Lessons from Kuala Terengganu

Both BN and Pakatan Rakyat need rethinking 

Some locals have said that Terengganu-born Chinese Malaysians tend to feel more "loyal" to the BN because of their small numbers and their dependence on the state for services.

By Deborah Loh, The Nut Graph

ULTIMATELY, the heart of the battle for Kuala Terengganu was always the Malay Malaysian vote, which was, by extension, a referendum on the relevance of Umno. But the fact that Chinese Malaysians largely stayed with the Barisan Nasional (BN) is perhaps indicative of the DAP's and Parti Keadilan Rakyat's inability to penetrate non-Malay enclaves on the east coast. Indeed, sentiments about human rights in the peninsula's east may not yet be on par with that in the west.

The 17 Jan Kuala Terengganu by-election results throw up lessons for both the ruling and opposition coalitions. How quickly these lessons will be learnt might just determine the results of the next general election.

DAP and PKR rejected

The morning after the by-election result was announced, a DAP leader conceded that Chinese Malaysians, some 11% of the electorate, did not swing en masse to the Pakatan Rakyat as expected.

Even though PAS won in the MCA-held Bandar state seat by a 100-plus majority, Bandar assemblyperson and state MCA chief Toh Chin Yaw says votes for PAS here came from Malay Malaysians.

Toh says Bandar's Kampung Cina voting district, which comprises 83% of Kuala Terengganu's Chinese Malaysians, is reflective of the community's preference for the BN. The district gave the BN a slightly increased majority of 457 votes this time, compared with 396 in the 2008 general election.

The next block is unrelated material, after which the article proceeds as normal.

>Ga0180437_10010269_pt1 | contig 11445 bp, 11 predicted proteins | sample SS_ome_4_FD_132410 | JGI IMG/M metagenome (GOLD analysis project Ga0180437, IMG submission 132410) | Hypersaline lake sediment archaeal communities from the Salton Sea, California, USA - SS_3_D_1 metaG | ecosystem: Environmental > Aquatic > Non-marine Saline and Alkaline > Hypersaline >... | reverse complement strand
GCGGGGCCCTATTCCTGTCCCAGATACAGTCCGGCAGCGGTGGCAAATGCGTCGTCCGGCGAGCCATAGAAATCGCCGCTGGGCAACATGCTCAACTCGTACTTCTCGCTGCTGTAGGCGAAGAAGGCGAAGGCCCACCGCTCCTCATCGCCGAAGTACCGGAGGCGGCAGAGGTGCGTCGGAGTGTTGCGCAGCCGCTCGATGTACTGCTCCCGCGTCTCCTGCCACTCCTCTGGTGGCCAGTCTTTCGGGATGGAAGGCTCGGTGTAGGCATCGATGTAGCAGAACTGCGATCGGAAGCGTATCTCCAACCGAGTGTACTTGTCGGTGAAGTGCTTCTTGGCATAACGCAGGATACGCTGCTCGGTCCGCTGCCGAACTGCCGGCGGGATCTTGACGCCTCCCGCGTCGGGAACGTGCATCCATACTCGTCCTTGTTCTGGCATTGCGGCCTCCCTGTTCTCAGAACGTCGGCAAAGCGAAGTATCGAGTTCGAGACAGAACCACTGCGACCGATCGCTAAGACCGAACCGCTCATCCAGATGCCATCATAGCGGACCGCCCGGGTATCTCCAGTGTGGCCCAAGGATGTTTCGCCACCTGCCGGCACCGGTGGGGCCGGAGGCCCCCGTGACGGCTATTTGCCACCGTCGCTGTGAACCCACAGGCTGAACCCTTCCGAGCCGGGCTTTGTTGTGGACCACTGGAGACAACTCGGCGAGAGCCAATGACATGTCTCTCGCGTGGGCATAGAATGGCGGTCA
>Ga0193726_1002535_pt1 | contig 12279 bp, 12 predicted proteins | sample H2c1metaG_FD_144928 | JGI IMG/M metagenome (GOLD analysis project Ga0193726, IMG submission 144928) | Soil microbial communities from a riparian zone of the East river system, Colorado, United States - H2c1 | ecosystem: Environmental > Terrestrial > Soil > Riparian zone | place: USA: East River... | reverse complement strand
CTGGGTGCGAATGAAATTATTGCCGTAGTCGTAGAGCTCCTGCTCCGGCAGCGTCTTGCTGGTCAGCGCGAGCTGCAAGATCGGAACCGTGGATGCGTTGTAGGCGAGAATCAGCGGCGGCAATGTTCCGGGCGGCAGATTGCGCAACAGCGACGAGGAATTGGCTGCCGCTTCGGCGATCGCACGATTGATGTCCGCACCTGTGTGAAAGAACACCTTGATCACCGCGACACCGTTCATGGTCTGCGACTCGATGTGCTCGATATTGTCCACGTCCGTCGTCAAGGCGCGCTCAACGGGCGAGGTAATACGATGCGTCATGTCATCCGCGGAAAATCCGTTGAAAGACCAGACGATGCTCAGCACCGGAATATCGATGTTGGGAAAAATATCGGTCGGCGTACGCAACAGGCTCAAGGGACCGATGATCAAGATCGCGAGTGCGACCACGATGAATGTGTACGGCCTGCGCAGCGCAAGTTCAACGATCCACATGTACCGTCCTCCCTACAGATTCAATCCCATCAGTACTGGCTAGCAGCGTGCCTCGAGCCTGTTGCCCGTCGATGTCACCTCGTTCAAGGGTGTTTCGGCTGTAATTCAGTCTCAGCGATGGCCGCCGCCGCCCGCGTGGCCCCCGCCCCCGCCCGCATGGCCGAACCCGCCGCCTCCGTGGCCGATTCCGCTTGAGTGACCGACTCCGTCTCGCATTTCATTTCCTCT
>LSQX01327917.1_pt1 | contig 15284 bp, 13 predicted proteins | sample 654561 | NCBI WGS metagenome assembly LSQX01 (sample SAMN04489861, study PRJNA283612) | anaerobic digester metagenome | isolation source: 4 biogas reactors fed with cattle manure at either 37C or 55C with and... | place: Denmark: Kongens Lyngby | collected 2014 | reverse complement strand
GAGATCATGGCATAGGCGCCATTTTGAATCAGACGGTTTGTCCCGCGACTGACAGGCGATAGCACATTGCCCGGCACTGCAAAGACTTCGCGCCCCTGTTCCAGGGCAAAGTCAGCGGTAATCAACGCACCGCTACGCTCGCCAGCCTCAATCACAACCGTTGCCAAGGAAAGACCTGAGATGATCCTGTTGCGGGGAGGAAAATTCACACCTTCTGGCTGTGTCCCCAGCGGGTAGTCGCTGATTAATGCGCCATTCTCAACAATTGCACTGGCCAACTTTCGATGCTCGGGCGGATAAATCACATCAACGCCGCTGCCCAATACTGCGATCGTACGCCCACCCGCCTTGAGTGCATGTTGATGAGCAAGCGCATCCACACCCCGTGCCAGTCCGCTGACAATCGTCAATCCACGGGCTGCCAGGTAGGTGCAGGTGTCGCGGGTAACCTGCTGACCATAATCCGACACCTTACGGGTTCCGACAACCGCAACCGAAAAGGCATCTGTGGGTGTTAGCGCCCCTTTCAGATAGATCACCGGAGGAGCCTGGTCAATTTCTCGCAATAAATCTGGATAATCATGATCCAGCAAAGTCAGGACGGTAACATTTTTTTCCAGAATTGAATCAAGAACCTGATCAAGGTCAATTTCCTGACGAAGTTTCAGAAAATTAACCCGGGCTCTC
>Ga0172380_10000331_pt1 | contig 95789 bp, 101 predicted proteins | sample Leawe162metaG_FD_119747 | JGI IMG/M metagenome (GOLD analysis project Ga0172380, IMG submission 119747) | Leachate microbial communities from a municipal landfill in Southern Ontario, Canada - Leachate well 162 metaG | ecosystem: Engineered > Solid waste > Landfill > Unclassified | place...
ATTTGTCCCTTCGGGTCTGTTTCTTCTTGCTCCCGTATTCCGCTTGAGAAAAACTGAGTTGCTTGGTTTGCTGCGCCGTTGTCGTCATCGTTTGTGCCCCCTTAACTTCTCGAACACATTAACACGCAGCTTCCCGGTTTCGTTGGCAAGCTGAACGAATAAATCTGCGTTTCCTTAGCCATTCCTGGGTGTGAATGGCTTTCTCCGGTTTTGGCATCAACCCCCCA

The BN's majority in Bandar's other racially mixed polling districts was also slightly higher, but these gains were negated by the greater number of votes for PAS in Malay-dominated districts.

This raises a question about the Pakatan Rakyat's collaboration. Did PAS win this by-election alone? No doubt, the DAP and Parti Keadilan Rakyat (PKR) dazzled voters through their show of unity with the Islamist party. In fact, the coalition displayed unprecedented cohesion despite threats by the DAP chairperson Karpal Singh to pull out of the Pakatan Rakyat over the issue of implementing hudud.

Targeted Chinese Malaysian voters turned up in droves at Pakatan Rakyat ceramah and parted with money when the hat was passed around. But were these voters' enthusiasm misread? Did they, in the end, come simply out of curiosity to see political celebrities like blogger Raja Petra Kamarudin, or to experience the inimitable charisma of Datuk Seri Anwar Ibrahim?

Raja Petra Kamarudin having his picture taken with supporters at a Pakatan Rakyat
ceramah in Kampung Cina in the Bandar state constituency (Pic by Danny Lim)

A PKR leader told The Nut Graph during the campaign that the Pakatan Rakyat strategy was to leave Malay Malaysian areas to PAS, while the DAP and PKR focused almost entirely on the Chinese Malaysians. Ironically, PAS won the by-election, but its two partners were rejected.

But this will not necessarily weaken their ties. "It is historic that the DAP campaigned for PAS. With PKR, they are signalling a new kind of politics for Malaysia based on a two-party system," says political analyst Dr Mohammad Agus Yusoff.